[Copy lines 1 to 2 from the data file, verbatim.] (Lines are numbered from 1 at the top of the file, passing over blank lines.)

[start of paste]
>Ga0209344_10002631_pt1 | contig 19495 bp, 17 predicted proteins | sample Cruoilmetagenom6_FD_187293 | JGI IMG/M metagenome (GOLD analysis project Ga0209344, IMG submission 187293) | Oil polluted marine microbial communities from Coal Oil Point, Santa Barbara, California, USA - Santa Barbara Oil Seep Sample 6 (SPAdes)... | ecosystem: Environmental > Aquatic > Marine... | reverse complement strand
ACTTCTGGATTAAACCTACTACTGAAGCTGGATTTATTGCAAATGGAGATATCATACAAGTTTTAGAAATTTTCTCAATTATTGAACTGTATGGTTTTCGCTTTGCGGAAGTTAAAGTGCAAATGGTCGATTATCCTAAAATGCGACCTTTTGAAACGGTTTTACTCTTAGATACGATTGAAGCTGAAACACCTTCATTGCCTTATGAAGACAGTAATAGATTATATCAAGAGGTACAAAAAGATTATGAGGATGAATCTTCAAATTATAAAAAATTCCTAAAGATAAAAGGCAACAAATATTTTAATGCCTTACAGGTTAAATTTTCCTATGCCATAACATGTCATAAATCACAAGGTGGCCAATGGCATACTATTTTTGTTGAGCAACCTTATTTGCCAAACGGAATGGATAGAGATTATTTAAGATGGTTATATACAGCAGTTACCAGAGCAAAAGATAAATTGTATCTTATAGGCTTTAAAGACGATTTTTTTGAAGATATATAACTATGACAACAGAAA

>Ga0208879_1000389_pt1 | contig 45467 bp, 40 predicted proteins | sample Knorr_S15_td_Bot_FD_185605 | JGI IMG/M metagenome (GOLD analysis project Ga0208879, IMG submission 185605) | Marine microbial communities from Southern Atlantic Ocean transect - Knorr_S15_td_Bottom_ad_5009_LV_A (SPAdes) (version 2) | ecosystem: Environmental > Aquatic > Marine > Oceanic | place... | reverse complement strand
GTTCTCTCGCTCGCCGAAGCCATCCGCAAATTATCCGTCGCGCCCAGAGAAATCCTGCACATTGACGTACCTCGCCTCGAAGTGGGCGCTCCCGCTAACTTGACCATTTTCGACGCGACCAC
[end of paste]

>Ga0209344_10002631_pt1 | contig 19495 bp, 17 predicted proteins | sample Cruoilmetagenom6_FD_187293 | JGI IMG/M metagenome (GOLD analysis project Ga0209344, IMG submission 187293) | Oil polluted marine microbial communities from Coal Oil Point, Santa Barbara, California, USA - Santa Barbara Oil Seep Sample 6 (SPAdes)... | ecosystem: Environmental > Aquatic > Marine... | reverse complement strand
ACTTCTGGATTAAACCTACTACTGAAGCTGGATTTATTGCAAATGGAGATATCATACAAGTTTTAGAAATTTTCTCAATTATTGAACTGTATGGTTTTCGCTTTGCGGAAGTTAAAGTGCAAATGGTCGATTATCCTAAAATGCGACCTTTTGAAACGGTTTTACTCTTAGATACGATTGAAGCTGAAACACCTTCATTGCCTTATGAAGACAGTAATAGATTATATCAAGAGGTACAAAAAGATTATGAGGATGAATCTTCAAATTATAAAAAATTCCTAAAGATAAAAGGCAACAAATATTTTAATGCCTTACAGGTTAAATTTTCCTATGCCATAACATGTCATAAATCACAAGGTGGCCAATGGCATACTATTTTTGTTGAGCAACCTTATTTGCCAAACGGAATGGATAGAGATTATTTAAGATGGTTATATACAGCAGTTACCAGAGCAAAAGATAAATTGTATCTTATAGGCTTTAAAGACGATTTTTTTGAAGATATATAACTATGACAACAGAAA